Centre for Paediatric Epidemiology and Biostatistics
UCL Institute of Child Health
30 Guilford Street
Email: Pat Tookey
- The study aims to monitor the effectiveness of the rubella immunisation programme by determining the incidence of congenital rubella and investigating the circumstances surrounding any new cases.
- Fewer than 20 congenital rubella births have been reported altogether since 1997, and only a handful of rubella-associated terminations (Tookey 2004, BPSU Annual Report 2008-2009).
- About half of the recently reported infants had mothers who acquired infection abroad in early pregnancy, generally in their country of origin.
- Most of the remaining cases were children with mothers who, though they acquired infection in the UK or Ireland, were born abroad.
Case definition: Any infant (live or still born) or child up to 16 years of age who, in the opinion of the notifying paediatrician, has suspected or confirmed congenital rubella with or without defects, based on history, clinical, and/or laboratory findings. Please include "imported cases", including children born in the British Isles where maternal infection occurred abroad, AND children who were born abroad.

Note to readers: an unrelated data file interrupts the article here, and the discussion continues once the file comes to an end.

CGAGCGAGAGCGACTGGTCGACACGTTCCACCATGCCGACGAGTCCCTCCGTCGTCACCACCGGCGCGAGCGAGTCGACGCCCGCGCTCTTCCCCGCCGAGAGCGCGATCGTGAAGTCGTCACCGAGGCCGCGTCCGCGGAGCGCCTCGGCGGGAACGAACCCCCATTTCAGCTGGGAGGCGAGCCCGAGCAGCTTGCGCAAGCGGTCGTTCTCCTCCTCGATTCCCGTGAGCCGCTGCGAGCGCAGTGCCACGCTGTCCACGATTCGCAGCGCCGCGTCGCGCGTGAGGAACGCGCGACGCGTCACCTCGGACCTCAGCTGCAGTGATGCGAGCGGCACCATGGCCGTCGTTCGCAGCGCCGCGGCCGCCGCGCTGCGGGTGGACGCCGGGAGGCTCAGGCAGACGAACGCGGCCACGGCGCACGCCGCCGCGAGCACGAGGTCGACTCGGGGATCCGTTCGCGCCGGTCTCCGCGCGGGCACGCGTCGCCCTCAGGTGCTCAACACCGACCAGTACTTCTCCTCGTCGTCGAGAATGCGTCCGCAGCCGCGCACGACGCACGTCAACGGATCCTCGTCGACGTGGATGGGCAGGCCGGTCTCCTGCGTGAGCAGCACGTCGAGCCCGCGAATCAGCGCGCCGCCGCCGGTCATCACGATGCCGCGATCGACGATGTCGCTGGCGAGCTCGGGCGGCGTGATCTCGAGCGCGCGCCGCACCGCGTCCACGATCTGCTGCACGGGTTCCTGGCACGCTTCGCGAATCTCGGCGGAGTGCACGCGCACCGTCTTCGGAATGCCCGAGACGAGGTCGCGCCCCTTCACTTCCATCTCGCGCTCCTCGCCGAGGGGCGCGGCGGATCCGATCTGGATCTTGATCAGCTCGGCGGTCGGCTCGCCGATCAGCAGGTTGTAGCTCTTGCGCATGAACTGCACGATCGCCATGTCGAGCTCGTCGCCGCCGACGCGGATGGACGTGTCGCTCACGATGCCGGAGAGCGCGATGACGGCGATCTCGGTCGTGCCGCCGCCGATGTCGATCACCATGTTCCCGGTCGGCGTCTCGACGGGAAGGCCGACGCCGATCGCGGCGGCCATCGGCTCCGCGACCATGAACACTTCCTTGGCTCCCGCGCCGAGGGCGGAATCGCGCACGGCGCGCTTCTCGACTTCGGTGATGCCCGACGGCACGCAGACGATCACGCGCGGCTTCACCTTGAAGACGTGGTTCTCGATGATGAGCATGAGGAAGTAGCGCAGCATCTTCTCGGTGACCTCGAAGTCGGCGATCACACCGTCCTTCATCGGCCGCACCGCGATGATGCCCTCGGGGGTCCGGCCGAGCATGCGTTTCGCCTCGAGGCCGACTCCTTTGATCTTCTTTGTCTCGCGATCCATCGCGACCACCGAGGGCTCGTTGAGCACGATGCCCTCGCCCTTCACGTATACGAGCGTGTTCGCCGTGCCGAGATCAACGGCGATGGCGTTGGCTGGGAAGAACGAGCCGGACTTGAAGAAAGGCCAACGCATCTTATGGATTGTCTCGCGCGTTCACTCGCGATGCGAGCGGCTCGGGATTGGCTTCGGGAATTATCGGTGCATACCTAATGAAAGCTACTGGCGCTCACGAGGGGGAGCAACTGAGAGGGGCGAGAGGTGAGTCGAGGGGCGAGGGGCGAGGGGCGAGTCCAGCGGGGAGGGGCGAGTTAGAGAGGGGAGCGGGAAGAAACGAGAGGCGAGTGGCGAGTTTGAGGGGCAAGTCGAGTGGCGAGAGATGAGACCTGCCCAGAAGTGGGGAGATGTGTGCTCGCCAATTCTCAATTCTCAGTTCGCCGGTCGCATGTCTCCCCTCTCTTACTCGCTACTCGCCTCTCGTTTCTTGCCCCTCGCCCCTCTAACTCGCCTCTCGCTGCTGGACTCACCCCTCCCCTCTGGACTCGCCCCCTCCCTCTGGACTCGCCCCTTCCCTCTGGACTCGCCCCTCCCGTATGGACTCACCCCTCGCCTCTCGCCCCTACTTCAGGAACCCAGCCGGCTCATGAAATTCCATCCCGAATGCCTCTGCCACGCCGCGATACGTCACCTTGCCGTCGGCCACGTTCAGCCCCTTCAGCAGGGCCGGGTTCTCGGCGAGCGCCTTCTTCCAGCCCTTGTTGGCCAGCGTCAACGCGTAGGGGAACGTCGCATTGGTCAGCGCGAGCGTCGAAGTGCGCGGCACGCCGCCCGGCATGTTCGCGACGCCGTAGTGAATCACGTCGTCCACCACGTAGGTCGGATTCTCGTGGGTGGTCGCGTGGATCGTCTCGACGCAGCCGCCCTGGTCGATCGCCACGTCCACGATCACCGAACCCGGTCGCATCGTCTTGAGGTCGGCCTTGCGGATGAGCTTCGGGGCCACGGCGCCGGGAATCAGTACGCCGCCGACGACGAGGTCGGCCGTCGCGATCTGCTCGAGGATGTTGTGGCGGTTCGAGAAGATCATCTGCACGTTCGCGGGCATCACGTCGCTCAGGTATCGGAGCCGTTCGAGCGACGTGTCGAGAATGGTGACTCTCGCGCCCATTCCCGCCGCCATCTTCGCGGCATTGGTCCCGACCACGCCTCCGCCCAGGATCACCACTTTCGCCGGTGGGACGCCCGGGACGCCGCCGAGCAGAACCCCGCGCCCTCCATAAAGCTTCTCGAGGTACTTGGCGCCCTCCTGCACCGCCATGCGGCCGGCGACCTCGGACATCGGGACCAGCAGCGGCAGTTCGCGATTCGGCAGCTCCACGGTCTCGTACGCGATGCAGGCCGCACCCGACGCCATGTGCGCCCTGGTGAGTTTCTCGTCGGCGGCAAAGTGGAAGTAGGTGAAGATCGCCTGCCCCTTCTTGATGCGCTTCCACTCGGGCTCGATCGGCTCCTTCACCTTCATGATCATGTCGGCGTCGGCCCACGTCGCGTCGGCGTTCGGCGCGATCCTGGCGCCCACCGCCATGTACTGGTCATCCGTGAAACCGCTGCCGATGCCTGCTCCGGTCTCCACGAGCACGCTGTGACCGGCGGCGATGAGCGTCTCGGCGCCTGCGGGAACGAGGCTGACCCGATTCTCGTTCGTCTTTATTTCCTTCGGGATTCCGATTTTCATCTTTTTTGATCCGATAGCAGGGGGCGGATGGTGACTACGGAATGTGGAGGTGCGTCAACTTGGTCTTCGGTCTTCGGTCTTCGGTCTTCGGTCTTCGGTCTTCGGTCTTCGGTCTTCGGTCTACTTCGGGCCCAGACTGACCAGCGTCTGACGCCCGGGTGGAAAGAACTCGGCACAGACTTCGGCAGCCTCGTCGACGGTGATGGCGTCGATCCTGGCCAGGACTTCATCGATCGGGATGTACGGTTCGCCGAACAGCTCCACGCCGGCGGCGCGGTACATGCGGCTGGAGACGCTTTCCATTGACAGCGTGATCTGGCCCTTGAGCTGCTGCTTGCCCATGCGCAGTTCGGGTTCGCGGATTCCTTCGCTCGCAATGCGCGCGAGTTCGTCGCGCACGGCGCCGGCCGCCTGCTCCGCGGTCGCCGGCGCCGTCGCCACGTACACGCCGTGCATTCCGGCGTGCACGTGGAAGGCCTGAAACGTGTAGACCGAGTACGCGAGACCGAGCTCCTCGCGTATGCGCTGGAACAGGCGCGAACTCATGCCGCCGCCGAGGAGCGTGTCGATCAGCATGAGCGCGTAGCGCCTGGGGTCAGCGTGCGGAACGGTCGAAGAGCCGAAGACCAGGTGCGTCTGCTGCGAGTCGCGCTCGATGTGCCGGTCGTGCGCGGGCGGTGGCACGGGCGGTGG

Reporting instructions: Please report any infant or child seen by you for the first time in the past month who meets the case definition, REGARDLESS OF COUNTRY OF BIRTH. This is a change to the reporting instructions, as previously children who were born abroad were excluded.
Duration: Started January 1990. Current approval runs until April 2014.
Funding: The NCRSP was previously funded by the MRC. It is currently supported by contributions from the PHE and the Centre for Paediatric Epidemiology and Biostatistics, ICH.
Ethical approval: Approved by London MREC (ref:05/MRE02/2).
Support Group: SENSE